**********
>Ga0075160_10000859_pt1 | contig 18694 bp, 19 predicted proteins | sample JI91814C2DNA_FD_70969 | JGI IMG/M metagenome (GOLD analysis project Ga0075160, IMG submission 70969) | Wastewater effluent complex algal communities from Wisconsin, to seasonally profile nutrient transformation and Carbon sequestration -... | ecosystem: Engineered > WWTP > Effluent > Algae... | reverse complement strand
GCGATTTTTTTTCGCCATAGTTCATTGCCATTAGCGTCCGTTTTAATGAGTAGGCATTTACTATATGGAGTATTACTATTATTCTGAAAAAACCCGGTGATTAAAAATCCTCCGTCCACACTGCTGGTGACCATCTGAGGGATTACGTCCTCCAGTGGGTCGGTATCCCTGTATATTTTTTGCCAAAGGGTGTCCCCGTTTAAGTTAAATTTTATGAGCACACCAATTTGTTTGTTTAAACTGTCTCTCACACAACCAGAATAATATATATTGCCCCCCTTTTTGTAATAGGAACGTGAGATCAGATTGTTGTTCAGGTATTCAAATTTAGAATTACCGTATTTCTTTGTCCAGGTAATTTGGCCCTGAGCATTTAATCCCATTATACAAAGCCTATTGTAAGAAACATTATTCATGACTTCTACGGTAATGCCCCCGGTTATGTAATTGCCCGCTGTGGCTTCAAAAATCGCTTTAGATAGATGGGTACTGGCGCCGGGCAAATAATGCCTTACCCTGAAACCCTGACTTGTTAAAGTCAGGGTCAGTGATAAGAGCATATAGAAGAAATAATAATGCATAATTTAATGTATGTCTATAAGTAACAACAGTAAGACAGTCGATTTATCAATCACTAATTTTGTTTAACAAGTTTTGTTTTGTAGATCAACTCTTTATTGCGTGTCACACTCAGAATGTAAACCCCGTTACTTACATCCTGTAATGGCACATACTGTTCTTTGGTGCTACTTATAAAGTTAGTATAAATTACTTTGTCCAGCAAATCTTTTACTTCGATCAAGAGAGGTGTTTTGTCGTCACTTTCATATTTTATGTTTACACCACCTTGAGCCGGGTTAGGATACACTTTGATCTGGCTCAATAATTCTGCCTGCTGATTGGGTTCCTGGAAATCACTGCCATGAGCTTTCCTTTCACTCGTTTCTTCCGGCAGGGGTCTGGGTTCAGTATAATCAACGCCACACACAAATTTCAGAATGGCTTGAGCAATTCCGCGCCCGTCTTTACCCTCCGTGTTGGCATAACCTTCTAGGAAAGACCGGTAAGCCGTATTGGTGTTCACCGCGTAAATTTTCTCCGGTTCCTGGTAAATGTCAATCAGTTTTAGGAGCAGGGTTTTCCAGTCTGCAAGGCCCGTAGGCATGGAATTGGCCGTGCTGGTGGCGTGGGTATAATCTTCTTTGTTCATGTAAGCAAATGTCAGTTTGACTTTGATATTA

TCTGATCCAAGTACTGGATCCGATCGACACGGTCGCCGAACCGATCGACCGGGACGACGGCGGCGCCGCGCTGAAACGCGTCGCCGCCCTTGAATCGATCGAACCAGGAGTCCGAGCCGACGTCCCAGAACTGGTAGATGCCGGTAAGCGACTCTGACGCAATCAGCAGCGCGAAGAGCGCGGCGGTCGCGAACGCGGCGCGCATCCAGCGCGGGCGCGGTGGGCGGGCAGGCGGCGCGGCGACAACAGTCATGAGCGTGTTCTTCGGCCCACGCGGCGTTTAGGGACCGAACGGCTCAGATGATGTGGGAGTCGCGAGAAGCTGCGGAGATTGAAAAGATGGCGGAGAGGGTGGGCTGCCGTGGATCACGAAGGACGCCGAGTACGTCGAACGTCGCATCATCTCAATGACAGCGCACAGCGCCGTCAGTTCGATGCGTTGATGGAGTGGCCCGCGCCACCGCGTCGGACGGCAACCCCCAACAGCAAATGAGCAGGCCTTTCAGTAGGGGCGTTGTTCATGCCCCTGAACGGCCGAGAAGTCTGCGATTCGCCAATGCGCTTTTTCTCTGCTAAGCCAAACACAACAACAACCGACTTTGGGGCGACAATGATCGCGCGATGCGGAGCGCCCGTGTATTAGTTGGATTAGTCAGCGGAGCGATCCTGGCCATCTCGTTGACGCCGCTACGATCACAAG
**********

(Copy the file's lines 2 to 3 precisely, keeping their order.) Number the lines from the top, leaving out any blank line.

GCGATTTTTTTTCGCCATAGTTCATTGCCATTAGCGTCCGTTTTAATGAGTAGGCATTTACTATATGGAGTATTACTATTATTCTGAAAAAACCCGGTGATTAAAAATCCTCCGTCCACACTGCTGGTGACCATCTGAGGGATTACGTCCTCCAGTGGGTCGGTATCCCTGTATATTTTTTGCCAAAGGGTGTCCCCGTTTAAGTTAAATTTTATGAGCACACCAATTTGTTTGTTTAAACTGTCTCTCACACAACCAGAATAATATATATTGCCCCCCTTTTTGTAATAGGAACGTGAGATCAGATTGTTGTTCAGGTATTCAAATTTAGAATTACCGTATTTCTTTGTCCAGGTAATTTGGCCCTGAGCATTTAATCCCATTATACAAAGCCTATTGTAAGAAACATTATTCATGACTTCTACGGTAATGCCCCCGGTTATGTAATTGCCCGCTGTGGCTTCAAAAATCGCTTTAGATAGATGGGTACTGGCGCCGGGCAAATAATGCCTTACCCTGAAACCCTGACTTGTTAAAGTCAGGGTCAGTGATAAGAGCATATAGAAGAAATAATAATGCATAATTTAATGTATGTCTATAAGTAACAACAGTAAGACAGTCGATTTATCAATCACTAATTTTGTTTAACAAGTTTTGTTTTGTAGATCAACTCTTTATTGCGTGTCACACTCAGAATGTAAACCCCGTTACTTACATCCTGTAATGGCACATACTGTTCTTTGGTGCTACTTATAAAGTTAGTATAAATTACTTTGTCCAGCAAATCTTTTACTTCGATCAAGAGAGGTGTTTTGTCGTCACTTTCATATTTTATGTTTACACCACCTTGAGCCGGGTTAGGATACACTTTGATCTGGCTCAATAATTCTGCCTGCTGATTGGGTTCCTGGAAATCACTGCCATGAGCTTTCCTTTCACTCGTTTCTTCCGGCAGGGGTCTGGGTTCAGTATAATCAACGCCACACACAAATTTCAGAATGGCTTGAGCAATTCCGCGCCCGTCTTTACCCTCCGTGTTGGCATAACCTTCTAGGAAAGACCGGTAAGCCGTATTGGTGTTCACCGCGTAAATTTTCTCCGGTTCCTGGTAAATGTCAATCAGTTTTAGGAGCAGGGTTTTCCAGTCTGCAAGGCCCGTAGGCATGGAATTGGCCGTGCTGGTGGCGTGGGTATAATCTTCTTTGTTCATGTAAGCAAATGTCAGTTTGACTTTGATATTA

TCTGATCCAAGTACTGGATCCGATCGACACGGTCGCCGAACCGATCGACCGGGACGACGGCGGCGCCGCGCTGAAACGCGTCGCCGCCCTTGAATCGATCGAACCAGGAGTCCGAGCCGACGTCCCAGAACTGGTAGATGCCGGTAAGCGACTCTGACGCAATCAGCAGCGCGAAGAGCGCGGCGGTCGCGAACGCGGCGCGCATCCAGCGCGGGCGCGGTGGGCGGGCAGGCGGCGCGGCGACAACAGTCATGAGCGTGTTCTTCGGCCCACGCGGCGTTTAGGGACCGAACGGCTCAGATGATGTGGGAGTCGCGAGAAGCTGCGGAGATTGAAAAGATGGCGGAGAGGGTGGGCTGCCGTGGATCACGAAGGACGCCGAGTACGTCGAACGTCGCATCATCTCAATGACAGCGCACAGCGCCGTCAGTTCGATGCGTTGATGGAGTGGCCCGCGCCACCGCGTCGGACGGCAACCCCCAACAGCAAATGAGCAGGCCTTTCAGTAGGGGCGTTGTTCATGCCCCTGAACGGCCGAGAAGTCTGCGATTCGCCAATGCGCTTTTTCTCTGCTAAGCCAAACACAACAACAACCGACTTTGGGGCGACAATGATCGCGCGATGCGGAGCGCCCGTGTATTAGTTGGATTAGTCAGCGGAGCGATCCTGGCCATCTCGTTGACGCCGCTACGATCACAAG